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5 Things The FBI Never Told The FISA Court About The Trump Dossier


The memo from House Intelligence Committee Republicans outlining how the FBI and Department of Justice secured a warrant to spy on a Trump campaign official alleges the agencies scrubbed highly relevant political context when presenting it to the secret court as a basis for the warrant.

Anonymous sources previously claimed the agencies used the unverified dossier produced by Christopher Steele on behalf of Hillary Clinton as a basis for the warrant, and confirmation of that is deeply troubling. But the revelation that the FBI and DOJ deliberately withheld information about the dossier that would have undermined their case before the court — that it was opposition research paid for by the target’s rival campaign — is stunning.

Here are five things the FBI and DOJ never told the court when asking for multiple warrants, according to the memo.

1. The dossier was funded by Hillary Clinton and The Democratic National Committee.

Although the false claim that Republicans helped pay for the dossier is still circulating, the dossier was commissioned by Fusion GPS only after Republican funding ceased. The Clinton campaign and the DNC were the sole source of funds to the opposition research firm for the entire duration of Steele’s work on the dossier.

The FBI and DOJ knew this, but didn’t tell the FISA court that Trump’s rival campaign paid for the document they were submitting as a basis for spying on a member of Trump’s campaign. They didn’t mention the DNC, the Clinton campaign, or any political party in the first application for a warrant, or in any of the three applications to renew the warrant, according to the memo.

2. The FBI terminated Steele as a source for “what the FBI defines as the most serious of violations.”

Steele was terminated as a source to the FBI after he disclosed his relationship with the bureau to the press in October 2016. He should have been fired sooner for other unauthorized disclosures to the press, but he lied about them to the FBI, which delayed their discovery of this fact. Yet the FBI never disclosed to the FISA court any issues with Steele’s credibility, the memo says, even after they fired him because he broke their trust. Instead, the bureau used his history of credible reporting in the FISA application to firm up their argument for a warrant.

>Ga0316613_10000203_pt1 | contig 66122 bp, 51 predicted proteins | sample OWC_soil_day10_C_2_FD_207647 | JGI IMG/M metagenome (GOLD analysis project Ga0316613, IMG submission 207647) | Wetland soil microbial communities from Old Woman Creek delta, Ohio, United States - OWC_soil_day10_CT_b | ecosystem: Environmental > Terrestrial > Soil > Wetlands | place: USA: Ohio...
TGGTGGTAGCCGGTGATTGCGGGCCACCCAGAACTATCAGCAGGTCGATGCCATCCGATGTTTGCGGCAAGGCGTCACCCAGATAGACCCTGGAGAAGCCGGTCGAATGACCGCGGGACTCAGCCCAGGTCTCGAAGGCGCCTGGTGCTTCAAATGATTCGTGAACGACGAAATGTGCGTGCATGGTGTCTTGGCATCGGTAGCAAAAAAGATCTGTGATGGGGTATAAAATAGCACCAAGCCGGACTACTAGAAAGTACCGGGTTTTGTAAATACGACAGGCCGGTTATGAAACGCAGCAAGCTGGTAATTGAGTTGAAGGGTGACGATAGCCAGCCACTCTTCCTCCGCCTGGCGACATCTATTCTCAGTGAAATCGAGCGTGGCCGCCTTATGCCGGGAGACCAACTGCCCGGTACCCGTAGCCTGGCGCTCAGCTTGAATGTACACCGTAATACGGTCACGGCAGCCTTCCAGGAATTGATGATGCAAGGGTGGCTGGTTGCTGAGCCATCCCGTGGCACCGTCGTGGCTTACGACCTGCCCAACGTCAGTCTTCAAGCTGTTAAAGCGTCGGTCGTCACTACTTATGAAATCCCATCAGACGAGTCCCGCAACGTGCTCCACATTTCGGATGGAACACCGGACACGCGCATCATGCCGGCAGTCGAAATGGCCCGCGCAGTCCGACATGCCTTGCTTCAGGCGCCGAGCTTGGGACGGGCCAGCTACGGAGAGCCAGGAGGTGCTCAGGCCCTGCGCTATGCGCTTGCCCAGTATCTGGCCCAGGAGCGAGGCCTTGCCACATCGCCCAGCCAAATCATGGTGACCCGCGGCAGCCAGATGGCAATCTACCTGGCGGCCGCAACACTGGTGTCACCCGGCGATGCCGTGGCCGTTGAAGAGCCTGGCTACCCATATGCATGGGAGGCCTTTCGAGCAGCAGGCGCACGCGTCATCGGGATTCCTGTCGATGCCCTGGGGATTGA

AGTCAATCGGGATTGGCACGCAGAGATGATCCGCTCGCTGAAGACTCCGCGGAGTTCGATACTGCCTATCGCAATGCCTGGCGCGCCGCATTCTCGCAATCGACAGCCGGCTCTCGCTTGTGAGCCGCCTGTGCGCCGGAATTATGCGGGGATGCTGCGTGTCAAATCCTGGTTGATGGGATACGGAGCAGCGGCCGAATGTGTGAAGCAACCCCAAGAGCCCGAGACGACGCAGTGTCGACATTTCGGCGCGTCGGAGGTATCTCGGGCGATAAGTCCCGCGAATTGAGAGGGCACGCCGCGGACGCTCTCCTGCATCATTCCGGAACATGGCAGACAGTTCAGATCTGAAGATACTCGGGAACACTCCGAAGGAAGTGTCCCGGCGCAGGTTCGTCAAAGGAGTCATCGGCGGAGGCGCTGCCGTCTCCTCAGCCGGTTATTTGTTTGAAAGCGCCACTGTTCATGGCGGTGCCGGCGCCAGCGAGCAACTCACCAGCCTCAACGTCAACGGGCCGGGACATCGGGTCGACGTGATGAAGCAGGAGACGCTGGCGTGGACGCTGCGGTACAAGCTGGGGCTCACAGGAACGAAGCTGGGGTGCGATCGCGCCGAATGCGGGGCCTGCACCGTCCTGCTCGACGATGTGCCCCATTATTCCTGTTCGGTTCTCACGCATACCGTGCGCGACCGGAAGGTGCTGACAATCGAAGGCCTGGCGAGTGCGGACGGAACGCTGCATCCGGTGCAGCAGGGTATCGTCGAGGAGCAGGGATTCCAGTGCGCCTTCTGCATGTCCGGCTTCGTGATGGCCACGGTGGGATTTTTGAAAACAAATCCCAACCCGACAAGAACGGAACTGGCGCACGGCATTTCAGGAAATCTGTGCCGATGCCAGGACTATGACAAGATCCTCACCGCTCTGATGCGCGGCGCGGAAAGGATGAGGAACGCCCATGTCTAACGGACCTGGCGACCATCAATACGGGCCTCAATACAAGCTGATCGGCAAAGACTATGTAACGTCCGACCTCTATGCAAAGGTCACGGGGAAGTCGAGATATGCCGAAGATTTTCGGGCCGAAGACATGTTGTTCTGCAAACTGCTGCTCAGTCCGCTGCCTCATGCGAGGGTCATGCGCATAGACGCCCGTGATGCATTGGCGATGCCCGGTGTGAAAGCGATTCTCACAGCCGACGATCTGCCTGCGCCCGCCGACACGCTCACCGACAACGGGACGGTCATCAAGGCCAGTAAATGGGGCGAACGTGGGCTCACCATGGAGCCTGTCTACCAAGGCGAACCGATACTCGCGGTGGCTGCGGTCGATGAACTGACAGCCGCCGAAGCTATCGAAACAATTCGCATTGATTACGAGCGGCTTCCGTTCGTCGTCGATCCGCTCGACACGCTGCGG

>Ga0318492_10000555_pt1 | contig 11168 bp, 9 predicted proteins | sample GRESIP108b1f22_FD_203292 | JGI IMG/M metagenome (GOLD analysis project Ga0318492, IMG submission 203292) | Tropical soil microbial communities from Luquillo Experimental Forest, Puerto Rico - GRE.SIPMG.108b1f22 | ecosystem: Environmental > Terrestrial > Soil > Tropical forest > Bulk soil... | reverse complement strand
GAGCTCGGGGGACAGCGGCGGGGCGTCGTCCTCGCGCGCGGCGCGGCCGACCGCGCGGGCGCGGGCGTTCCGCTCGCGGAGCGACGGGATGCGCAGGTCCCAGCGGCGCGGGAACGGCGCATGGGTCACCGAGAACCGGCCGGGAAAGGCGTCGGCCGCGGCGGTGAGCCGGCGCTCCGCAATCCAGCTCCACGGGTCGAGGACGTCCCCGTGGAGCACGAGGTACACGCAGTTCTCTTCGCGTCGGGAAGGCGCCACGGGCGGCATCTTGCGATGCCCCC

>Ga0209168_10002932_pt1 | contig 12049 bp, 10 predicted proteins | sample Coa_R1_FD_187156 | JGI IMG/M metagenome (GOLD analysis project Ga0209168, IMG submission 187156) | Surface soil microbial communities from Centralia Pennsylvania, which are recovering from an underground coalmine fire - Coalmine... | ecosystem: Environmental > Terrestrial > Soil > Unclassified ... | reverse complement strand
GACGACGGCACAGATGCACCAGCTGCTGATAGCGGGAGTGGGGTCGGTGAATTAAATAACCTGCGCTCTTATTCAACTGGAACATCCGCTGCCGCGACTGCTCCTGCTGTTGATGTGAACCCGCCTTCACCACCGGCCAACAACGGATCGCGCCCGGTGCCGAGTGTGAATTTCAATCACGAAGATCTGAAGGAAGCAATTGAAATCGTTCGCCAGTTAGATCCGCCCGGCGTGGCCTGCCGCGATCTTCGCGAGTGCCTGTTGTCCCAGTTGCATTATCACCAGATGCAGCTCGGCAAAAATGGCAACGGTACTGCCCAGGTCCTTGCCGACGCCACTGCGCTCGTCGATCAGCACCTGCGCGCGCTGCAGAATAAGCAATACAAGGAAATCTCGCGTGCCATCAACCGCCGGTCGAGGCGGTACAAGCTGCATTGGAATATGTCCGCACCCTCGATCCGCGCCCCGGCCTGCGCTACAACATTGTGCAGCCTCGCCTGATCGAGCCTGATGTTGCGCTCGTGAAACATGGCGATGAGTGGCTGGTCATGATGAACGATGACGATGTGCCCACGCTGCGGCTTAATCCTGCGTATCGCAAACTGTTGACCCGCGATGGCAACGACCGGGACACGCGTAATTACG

The FBI also had reason to believe Steele might be politically biased. They learned shortly after the election he told a senior DOJ official in September 2016 that he was “desperate that Donald Trump not get elected and was passionate about him not being president.” The FBI noted this indication of Steele’s bias at the time and in following official files, but never disclosed it to the FISA court.

3. The dossier had not been independently verified.

The head of the FBI’s counterintelligence division assessed corroboration of the dossier as in its “infancy” when the first surveillance application was submitted to the FISA court in October. After Steele was fired for disclosing his relationship with the FBI to the press, an independent unit inside the FBI reviewed his reporting and assessed the document as “minimally corroborated.” FBI Director James Comey later referred to the dossier as “salacious and unverified” in testimony before Congress.

4. A news story purporting to corroborate the dossier actually came directly from the dossier.

The FBI “cited extensively” from a Yahoo news report in its initial application to the FISA court that turned out to be based in part on information Steele leaked to the reporter, Michael Isikoff. So the FBI effectively used the dossier to corroborate the dossier, and incorrectly told the court Steele was not the source for the Yahoo news article. It’s unclear when exactly the FBI found out Steele was the unnamed source of the Yahoo report, but they fired him for a separate unauthorized disclosure to the press just a few weeks later, shortly after obtaining the first of four warrants.

5. Some of the information provided to the court came from a senior DOJ official’s wife, who was getting paid by the Clinton campaign’s opposition research firm.

In addition to Steele, Fusion GPS employed the wife of a senior DOJ official to assist in gathering opposition research on Trump. The official, then-Associate Deputy Attorney General Bruce Ohr, later provided the FBI with his wife’s opposition research, and it was apparently included in the information provided to the FISA court as a justification for authorizing surveillance.

The FBI never disclosed the couple’s connection to the Clinton campaign-funded Fusion GPS, so the court didn’t know some of the information came from the wife of a DOJ official ultimately working for the Clinton campaign.

Bottom line: The FBI and DOJ had four opportunities to disclose some or all of this information to the FISA court. Steele was fired for proving untrustworthy just nine days after the FISA court approved the first warrant in October, and the claims in his dossier quickly proved unverifiable. But according to the memo, the FBI chose not to disclose these developments to the court — nor the specific political context of his research — in three subsequent renewals of the warrant for 90 days each.